Book Review: Burning Glass – Kathryn Purdle


What do I write about again?

Sorry, exams are brainwashing me.


Name: Burning Glass
Author: Kathryn Purdle
Publisher: Katherine Tegen Books
Release Date: March 1, 2016


Sonya was born with the rare gift to feel what those around her feel—both physically and emotionally—a gift she’s kept hidden from the empire for seventeen long years. After a reckless mistake wipes out all the other girls with similar abilities, Sonya is hauled off to the palace and forced to serve the emperor as his sovereign Auraseer.

Tasked with sensing the intentions of would-be assassins, Sonya is under constant pressure to protect the emperor. But Sonya’s power is untamed and reckless, and she can’t always decipher when other people’s impulses end and her own begin. In a palace full of warring emotions and looming darkness, Sonya fears that the biggest danger to the empire may be herself.

As she struggles to wrangle her abilities, Sonya seeks refuge in her tenuous alliances with the charming-yet-volatile Emperor Valko and his idealistic younger brother, Anton, the crown prince. But when threats of revolution pit the two brothers against each other, Sonya must choose which brother to trust—and which to betray.

Book Cover Comments

It’s seriously what attracted me to read this book. The sapphire necklace and the photo editing is just absolutely gorgeous.

The Actual Review

So I’d like to assume that this book is basically set in alternative Russia due to the fact that all of the character’s names pretty much sound Russian, i.e. Yuri

And that the next door country Shengli is basically China

Ok back to the main point, this book didn’t exactly live to the hype that it seemed to have with its eBook on the NYT bestseller. In my opinion at least. I felt that the beginning was somewhat messy, everything was very confusing and dizzy due to the reader not exactly understanding Sonya’s abilities due to the fact that she hid it for so long.

The synopsis also drove me crazy because I felt it didn’t deliver the correct points at the correct moment- the first paragraph seemed like a speed sum-up of Sonya’s life before the book starts. I’d also like to say that it’s less of a love triangle than tried-but-not-my-love-love and real-love, so the synopsis was slightly misleading to me.

The story started out fairly slow and extremely confusing, the location wasn’t well explained and the context was somewhat a lost for me. It would have been nice if we didn’t directly jump into the situation and have a little backstory for the readers to know WHAT WAS GOING ON.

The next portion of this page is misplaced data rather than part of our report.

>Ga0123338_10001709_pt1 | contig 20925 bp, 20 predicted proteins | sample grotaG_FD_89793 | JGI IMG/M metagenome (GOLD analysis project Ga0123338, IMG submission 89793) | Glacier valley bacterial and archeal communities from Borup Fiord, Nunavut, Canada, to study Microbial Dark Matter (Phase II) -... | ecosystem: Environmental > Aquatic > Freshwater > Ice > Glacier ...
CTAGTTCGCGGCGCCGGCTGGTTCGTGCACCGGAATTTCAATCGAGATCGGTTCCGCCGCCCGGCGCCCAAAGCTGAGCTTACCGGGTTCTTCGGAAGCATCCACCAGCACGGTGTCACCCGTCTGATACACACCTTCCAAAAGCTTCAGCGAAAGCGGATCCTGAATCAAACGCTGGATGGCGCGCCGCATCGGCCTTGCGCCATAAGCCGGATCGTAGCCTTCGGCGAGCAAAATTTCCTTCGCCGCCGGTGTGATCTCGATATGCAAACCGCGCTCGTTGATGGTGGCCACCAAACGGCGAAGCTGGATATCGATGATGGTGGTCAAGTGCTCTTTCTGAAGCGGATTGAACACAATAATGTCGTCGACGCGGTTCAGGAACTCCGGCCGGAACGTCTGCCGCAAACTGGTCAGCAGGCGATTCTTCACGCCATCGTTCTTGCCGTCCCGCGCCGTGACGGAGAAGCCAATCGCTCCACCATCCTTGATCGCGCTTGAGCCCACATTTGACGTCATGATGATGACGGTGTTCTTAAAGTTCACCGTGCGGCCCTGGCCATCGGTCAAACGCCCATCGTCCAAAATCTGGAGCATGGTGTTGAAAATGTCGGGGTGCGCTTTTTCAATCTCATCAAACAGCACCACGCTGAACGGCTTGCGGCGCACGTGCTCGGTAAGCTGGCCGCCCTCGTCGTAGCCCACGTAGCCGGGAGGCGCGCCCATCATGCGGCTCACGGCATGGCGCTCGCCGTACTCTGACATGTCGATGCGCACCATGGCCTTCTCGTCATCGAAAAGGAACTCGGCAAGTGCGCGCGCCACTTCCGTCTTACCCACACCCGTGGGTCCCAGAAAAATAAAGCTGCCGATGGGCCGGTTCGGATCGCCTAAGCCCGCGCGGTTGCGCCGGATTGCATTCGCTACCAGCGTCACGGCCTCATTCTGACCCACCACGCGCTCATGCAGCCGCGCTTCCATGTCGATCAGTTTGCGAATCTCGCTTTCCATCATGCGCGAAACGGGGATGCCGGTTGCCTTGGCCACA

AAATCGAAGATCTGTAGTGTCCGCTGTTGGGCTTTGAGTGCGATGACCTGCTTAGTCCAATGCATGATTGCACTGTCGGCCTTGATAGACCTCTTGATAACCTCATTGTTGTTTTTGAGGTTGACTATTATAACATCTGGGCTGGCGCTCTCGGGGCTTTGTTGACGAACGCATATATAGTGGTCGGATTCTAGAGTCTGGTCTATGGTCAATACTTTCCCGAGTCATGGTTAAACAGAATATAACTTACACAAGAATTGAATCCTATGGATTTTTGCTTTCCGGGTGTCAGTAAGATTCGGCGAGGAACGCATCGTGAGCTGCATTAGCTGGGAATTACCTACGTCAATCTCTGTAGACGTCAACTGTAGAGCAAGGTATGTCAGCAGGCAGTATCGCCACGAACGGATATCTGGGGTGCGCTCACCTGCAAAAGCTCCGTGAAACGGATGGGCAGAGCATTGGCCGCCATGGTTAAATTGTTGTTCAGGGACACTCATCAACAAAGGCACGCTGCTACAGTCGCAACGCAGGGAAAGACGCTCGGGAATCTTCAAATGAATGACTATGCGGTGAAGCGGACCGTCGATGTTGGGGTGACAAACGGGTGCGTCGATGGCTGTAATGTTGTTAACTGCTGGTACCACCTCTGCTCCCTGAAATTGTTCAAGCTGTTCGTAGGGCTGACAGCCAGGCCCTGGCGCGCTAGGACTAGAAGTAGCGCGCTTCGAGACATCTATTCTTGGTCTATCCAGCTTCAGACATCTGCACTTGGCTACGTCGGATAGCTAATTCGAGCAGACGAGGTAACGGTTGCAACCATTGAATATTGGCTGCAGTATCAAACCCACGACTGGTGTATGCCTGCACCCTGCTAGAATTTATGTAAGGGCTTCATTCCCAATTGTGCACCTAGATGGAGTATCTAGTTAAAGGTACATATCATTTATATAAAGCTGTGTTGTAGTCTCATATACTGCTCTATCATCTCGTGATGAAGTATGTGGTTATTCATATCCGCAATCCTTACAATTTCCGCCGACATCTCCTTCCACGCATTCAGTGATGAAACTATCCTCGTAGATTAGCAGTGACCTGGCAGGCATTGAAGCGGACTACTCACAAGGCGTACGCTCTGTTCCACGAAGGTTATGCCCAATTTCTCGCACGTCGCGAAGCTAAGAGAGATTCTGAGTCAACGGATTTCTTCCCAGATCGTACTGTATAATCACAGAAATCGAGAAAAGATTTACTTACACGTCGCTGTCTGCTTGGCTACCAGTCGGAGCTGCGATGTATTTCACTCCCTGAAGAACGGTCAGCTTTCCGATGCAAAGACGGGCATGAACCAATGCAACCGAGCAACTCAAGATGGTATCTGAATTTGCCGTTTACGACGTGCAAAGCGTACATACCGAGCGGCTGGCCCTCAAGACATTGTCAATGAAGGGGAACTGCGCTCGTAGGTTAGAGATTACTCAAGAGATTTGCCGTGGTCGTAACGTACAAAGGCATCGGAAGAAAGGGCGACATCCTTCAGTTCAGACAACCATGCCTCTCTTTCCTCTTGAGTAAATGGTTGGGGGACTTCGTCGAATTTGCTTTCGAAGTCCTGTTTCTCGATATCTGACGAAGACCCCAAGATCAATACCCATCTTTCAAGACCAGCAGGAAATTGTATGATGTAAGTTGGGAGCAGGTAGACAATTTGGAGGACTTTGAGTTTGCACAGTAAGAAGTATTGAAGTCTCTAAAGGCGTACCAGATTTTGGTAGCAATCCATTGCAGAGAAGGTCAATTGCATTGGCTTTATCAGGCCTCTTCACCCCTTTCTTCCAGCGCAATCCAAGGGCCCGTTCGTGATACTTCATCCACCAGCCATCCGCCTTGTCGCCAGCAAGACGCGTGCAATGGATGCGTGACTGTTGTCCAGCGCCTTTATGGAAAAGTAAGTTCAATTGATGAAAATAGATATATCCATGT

Love sparks already flew here and there quite near the beginning of the book, and the love plot was real fun. I had a lot of struggles between the chosen one and Sonya and if my heart aches or butterflies loom in my stomach, it means that the author has done well.

But at the same time I felt the book was slightly insensitive with the way the Auraseers deal with the pressure of having to handle so many emotions at the same time. They often seek self release, and even though I understand the pressure, its not the best feeling to read something so confronting because I’ve been through some of these situations myself.

The oppression Sonya was receiving was quite, I don’t know, wow? I mean she got to sit on a god damn stool next to the king during balls. If that’s not pet-enough then I don’t know what is. All I could actually think was the Red Queen with Giant Alice sitting next to her in Tim Burton’s Alice in Wonderland. However Sonya’s ability to overcome some of these obstacles and her perseverance was what drove the story to a good path, which led to a nice ending to finish and Sonya ending up being a really strong character than what she started off to be.

Valko’s path was really well written and his personality was really interesting to read. His literal bipolar behavior was the other factor that really drove the story to its maximum potential, allowing Sonya to draw our her abilities as well. While we must not ignore Anton and its not like his contributions are nothing, but when Valko is this really impulsive character, it added good elements to the story to make it more sudden, shocking and vibrant.

Burning Glass wasn’t bad, but I’m not sure if I can really bring myself to pick up the next few books. This already is a wrap up, and while the next book continues off where the plot dropped, I felt like this book was enough by itself. Maybe I’ll feel like continuing in the far/near future, but yea.

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Joanne Lumiere

Joanne is the narcissistic founder of her book blog, Joanne Lumiere. Born and raised in Hong Kong, this 18 year old brat is currently attending college in Los Angeles, and still doesn't know how to read books with sophistication, and yet she runs a blog.

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